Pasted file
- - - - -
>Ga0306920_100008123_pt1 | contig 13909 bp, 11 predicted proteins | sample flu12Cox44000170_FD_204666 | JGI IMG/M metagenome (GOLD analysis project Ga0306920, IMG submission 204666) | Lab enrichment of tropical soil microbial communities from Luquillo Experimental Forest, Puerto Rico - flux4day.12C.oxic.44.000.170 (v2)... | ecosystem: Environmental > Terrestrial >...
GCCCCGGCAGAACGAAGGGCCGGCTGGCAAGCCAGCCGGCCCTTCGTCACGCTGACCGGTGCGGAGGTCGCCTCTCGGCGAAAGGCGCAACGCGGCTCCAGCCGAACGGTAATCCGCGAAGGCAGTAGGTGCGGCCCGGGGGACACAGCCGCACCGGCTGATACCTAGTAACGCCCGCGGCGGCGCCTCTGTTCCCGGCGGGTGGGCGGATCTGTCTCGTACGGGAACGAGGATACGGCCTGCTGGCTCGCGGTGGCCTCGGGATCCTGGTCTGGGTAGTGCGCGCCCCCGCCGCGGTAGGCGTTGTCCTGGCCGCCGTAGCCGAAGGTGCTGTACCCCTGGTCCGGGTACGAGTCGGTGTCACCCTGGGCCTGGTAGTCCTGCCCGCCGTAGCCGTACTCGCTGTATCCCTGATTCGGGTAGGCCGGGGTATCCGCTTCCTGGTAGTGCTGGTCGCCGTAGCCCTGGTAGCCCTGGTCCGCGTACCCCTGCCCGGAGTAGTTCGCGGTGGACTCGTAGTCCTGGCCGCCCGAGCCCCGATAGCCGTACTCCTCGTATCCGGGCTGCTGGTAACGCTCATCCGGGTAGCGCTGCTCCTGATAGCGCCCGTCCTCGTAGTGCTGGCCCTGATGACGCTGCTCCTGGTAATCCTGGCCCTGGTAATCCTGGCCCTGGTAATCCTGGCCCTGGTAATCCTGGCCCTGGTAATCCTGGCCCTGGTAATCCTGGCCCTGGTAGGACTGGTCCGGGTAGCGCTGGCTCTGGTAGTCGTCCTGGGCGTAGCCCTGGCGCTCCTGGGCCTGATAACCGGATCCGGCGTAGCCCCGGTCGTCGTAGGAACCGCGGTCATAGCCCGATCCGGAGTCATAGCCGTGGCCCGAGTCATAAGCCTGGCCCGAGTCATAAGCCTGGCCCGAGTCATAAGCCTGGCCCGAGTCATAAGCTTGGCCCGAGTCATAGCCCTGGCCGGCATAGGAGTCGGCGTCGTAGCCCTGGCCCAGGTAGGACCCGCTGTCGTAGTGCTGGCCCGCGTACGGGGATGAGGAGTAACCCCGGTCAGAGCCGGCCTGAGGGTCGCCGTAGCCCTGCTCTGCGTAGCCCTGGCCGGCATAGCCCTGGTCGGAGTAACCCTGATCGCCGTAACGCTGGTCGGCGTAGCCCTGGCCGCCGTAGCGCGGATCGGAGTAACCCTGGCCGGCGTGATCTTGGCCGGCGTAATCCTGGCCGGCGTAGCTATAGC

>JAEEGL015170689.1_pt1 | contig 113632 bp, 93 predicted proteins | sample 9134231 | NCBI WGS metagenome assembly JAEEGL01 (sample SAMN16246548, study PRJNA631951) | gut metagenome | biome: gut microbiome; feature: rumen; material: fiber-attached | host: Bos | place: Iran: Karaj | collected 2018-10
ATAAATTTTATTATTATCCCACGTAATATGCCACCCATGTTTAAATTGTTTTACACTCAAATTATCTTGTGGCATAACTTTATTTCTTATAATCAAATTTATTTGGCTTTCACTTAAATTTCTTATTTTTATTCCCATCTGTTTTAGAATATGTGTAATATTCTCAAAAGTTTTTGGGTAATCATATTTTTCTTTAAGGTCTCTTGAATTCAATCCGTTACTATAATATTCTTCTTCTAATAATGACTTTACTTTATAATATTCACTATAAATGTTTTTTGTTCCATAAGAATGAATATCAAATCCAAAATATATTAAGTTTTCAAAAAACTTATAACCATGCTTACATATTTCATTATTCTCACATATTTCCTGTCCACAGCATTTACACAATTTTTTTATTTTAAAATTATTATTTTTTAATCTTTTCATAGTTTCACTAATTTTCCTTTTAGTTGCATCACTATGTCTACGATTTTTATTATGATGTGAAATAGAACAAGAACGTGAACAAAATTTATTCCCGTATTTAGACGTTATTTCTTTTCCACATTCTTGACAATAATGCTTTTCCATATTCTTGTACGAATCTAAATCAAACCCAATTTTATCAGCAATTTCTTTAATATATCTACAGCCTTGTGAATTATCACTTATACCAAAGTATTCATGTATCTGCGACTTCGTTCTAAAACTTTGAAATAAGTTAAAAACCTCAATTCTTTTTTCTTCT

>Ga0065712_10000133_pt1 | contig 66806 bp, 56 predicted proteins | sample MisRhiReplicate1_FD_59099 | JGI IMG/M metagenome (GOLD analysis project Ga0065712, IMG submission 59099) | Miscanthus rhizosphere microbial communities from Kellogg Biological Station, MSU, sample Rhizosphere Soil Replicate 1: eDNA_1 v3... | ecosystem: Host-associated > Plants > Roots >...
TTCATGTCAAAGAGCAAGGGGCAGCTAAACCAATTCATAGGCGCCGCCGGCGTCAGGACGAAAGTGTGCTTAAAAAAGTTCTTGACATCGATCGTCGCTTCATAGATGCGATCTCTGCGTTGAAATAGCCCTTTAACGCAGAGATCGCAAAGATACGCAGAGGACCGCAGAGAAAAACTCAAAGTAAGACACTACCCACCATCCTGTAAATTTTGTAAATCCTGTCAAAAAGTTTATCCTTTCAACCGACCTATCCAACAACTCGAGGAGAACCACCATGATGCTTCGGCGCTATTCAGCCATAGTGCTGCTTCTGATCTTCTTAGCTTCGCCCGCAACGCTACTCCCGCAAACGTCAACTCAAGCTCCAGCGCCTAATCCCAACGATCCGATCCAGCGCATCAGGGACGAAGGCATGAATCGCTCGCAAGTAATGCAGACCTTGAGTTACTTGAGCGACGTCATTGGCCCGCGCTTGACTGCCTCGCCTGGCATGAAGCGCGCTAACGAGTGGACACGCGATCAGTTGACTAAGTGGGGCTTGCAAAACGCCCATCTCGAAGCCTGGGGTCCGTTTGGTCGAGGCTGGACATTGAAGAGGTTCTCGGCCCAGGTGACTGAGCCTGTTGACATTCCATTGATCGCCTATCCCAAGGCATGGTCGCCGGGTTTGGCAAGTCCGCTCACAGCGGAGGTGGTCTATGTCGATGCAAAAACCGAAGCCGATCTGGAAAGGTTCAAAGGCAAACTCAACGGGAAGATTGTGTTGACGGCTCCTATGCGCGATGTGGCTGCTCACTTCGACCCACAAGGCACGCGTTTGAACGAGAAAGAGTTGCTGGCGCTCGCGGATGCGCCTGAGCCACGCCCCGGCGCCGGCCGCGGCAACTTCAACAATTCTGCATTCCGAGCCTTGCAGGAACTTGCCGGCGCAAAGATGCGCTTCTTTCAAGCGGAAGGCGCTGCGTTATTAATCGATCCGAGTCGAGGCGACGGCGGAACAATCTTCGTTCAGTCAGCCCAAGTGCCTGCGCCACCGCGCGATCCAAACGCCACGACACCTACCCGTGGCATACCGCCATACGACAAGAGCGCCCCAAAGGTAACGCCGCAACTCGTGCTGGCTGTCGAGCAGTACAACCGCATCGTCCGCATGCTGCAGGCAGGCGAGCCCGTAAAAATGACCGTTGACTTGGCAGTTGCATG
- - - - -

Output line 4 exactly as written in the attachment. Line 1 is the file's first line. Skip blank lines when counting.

ATAAATTTTATTATTATCCCACGTAATATGCCACCCATGTTTAAATTGTTTTACACTCAAATTATCTTGTGGCATAACTTTATTTCTTATAATCAAATTTATTTGGCTTTCACTTAAATTTCTTATTTTTATTCCCATCTGTTTTAGAATATGTGTAATATTCTCAAAAGTTTTTGGGTAATCATATTTTTCTTTAAGGTCTCTTGAATTCAATCCGTTACTATAATATTCTTCTTCTAATAATGACTTTACTTTATAATATTCACTATAAATGTTTTTTGTTCCATAAGAATGAATATCAAATCCAAAATATATTAAGTTTTCAAAAAACTTATAACCATGCTTACATATTTCATTATTCTCACATATTTCCTGTCCACAGCATTTACACAATTTTTTTATTTTAAAATTATTATTTTTTAATCTTTTCATAGTTTCACTAATTTTCCTTTTAGTTGCATCACTATGTCTACGATTTTTATTATGATGTGAAATAGAACAAGAACGTGAACAAAATTTATTCCCGTATTTAGACGTTATTTCTTTTCCACATTCTTGACAATAATGCTTTTCCATATTCTTGTACGAATCTAAATCAAACCCAATTTTATCAGCAATTTCTTTAATATATCTACAGCCTTGTGAATTATCACTTATACCAAAGTATTCATGTATCTGCGACTTCGTTCTAAAACTTTGAAATAAGTTAAAAACCTCAATTCTTTTTTCTTCT